How Anxiety Affects the Bladder Cancer Community
The effects of cancer extend so much further than just the body. This disease can wreak absolute havoc on mental wellbeing. Anxiety, especially the nerves that arise prior to annual check-ups, can be debilitating if left unchecked.
The good news is that there are solutions to that anxiety.
Many of you are living in the solution, and you shared how on the BladderCancer.net page on Facebook. Here’s what you said.
"Realizing that my anxiety is normal”
Many who read Shirley Norris’ piece on the stress of the annual exam related to her anxiety, and that fact alone gave you peace. Too often, we get anxious about events that we can’t control — and then we stress about the fact that we are getting anxious. So then we have two causes for concern. Instead of doing this, we can allow ourselves to be anxious, and acknowledge that it is perfectly normal. Anyone and everyone feels nervous before going to the hospital. That’s OK. By allowing ourselves to feel our feelings, we can find a degree of peace with the overall situation.
“One of the most important “takeaways” for me is realizing that my anxiety is normal and I don’t have to feel I’m being weak or handling things badly.”
“The anxiety starts at least a month out and builds up to crisis stage the day before and day of.”
“The week or two before are the hardest for me.”
“Keep the mind active”
We all know that feeling. Anxiety snowballs if we let it. For some, deep breathing works to calm the nervous system. Others of you have turned to hobbies, chores and pastimes—from de-cluttering to ancestry researching—to distract yourself and give yourself an escape from the anxiety.
“As the time for my checkups looms closer what do I do? Double down on my short meditation practice, pamper myself, turn to cleaning and de-cluttering and cooking, and allow myself to be anxious knowing that this too shall pass!”
“I’ve just gotten into my ancestry. Keeps the mind active, also provides some humor. My ancestor did WHAT?”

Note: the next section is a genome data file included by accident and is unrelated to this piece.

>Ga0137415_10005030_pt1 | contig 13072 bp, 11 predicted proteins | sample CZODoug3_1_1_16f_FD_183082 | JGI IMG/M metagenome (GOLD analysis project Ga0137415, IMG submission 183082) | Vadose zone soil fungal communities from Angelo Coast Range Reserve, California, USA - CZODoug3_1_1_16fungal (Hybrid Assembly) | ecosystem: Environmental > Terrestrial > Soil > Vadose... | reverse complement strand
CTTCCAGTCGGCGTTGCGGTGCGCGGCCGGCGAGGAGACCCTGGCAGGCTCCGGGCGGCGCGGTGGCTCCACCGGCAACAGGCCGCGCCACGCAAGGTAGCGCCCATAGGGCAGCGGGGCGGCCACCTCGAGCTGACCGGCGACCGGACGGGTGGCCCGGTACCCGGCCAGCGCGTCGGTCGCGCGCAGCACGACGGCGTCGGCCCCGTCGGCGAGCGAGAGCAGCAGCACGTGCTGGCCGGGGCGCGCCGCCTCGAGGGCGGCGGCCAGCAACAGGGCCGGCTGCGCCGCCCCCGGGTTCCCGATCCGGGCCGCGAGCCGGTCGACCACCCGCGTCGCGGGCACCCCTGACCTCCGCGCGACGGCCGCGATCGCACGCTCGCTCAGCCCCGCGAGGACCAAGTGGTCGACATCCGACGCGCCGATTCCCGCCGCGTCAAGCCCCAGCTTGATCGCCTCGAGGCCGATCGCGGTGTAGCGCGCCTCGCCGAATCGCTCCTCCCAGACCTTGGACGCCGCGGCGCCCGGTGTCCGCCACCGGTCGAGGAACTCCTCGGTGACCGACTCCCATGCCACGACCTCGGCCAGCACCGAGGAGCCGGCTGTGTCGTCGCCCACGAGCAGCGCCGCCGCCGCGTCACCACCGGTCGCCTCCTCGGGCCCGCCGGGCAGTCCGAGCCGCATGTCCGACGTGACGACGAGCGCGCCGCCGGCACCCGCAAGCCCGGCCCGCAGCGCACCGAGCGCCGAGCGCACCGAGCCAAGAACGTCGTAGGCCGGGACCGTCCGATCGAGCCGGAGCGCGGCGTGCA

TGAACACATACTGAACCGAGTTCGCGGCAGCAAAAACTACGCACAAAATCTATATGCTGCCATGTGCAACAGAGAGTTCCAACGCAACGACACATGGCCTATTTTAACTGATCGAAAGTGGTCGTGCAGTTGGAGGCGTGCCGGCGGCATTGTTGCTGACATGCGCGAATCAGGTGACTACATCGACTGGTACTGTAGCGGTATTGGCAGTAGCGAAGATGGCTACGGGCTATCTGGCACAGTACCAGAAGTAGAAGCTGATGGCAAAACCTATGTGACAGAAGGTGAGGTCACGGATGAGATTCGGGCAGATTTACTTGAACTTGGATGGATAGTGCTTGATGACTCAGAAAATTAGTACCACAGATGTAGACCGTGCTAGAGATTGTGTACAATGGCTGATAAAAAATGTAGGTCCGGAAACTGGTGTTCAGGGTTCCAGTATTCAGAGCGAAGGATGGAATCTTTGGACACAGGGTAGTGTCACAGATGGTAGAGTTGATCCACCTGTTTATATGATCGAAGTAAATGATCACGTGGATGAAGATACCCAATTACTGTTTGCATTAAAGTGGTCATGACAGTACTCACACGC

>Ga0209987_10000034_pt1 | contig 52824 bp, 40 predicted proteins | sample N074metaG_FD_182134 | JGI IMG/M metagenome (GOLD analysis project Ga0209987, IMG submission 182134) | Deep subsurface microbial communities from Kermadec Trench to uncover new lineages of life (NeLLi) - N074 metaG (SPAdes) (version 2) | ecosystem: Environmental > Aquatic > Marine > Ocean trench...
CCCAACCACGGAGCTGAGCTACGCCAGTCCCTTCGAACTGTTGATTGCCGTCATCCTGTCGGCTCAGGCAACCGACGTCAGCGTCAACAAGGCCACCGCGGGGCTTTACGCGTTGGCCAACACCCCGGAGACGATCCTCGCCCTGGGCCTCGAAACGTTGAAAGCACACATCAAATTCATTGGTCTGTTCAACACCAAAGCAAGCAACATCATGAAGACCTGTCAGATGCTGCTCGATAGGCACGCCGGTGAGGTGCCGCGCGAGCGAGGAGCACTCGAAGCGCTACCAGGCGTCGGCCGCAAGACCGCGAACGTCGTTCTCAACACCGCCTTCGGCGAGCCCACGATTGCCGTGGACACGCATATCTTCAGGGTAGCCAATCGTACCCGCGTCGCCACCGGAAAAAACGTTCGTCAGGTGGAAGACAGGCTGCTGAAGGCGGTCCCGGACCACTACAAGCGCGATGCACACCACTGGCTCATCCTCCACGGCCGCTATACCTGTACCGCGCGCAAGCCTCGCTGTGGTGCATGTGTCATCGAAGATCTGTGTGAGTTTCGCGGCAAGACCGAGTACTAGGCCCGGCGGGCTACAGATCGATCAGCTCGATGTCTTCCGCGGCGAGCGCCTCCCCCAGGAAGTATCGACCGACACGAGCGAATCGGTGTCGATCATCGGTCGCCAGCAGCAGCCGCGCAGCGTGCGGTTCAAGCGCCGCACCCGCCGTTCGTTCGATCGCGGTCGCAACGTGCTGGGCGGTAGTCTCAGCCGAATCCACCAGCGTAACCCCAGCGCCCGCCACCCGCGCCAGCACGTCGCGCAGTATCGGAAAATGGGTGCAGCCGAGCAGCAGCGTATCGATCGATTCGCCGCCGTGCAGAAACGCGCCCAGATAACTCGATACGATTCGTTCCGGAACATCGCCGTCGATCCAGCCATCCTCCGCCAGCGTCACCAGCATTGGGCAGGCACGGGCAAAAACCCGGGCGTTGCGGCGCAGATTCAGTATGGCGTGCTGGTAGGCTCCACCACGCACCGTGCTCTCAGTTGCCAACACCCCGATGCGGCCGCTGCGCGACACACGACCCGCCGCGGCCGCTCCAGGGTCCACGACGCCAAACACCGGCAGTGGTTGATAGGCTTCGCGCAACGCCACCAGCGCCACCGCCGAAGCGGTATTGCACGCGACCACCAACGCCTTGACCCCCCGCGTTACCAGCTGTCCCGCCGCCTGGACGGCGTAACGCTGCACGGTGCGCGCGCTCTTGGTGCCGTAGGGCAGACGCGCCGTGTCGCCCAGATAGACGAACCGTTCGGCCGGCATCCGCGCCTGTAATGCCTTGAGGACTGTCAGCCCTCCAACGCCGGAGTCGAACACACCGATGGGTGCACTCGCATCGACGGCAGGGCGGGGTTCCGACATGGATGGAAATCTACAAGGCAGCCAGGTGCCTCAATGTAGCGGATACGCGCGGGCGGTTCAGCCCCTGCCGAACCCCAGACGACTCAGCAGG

“A different urologist makes all the difference in my comfort level”
For many, the right hospital staff can make all the difference between discomfort that lasts throughout the entire check-up, and an experience that’s much more bearable. Friendly, even. Some of you may not have the option to change doctors, but you can prepare for the hospital visit by bookending it with pleasant experiences before and after. If possible, budget time for something calming before the visit, such as a walk, a phone call with a loved one, or even a text to a friend to ask for emotional support. Afterward, meet up with a friend in person, if you can, or make a call, go to the movies, take a bath, or do whatever works for you to move yourself out of the energy of a hospital visit.
“I try not to think about it or I get anxious. My upcoming second cystoscopy (fifth one total) is with a different urologist, and that makes all the difference in my comfort level. She makes sure it’s painless. The other urologist didn’t care, which is why I switched.”
“I also realize how fortunate I am because I have not just family and friends that support me, but a caring and talented medical team.”
“Having any kind of cancer changes you spiritually”
For so many people experiencing pain or struggle, the ultimate comfort is a belief or faith in a higher power. Participation in an organized religion isn’t necessary. Even just taking a moment to appreciate that some force bigger than you created the lakes, the mountains, and the sky can have a calming effect on the mind and soul.
“I so totally surrender my illness with bladder cancer to God. I do not worry or get anxious at all.”
“Having any kind of cancer changes you not just physically, but emotionally and spiritually too—at least that’s been my experience.”
We want to say thank you to everyone who joined the conversation online about anxiety. We hear you, and we appreciate your willingness to share about your experiences to help the community at large. Thank you.
Have your views towards bladder removal changed since you were diagnosed?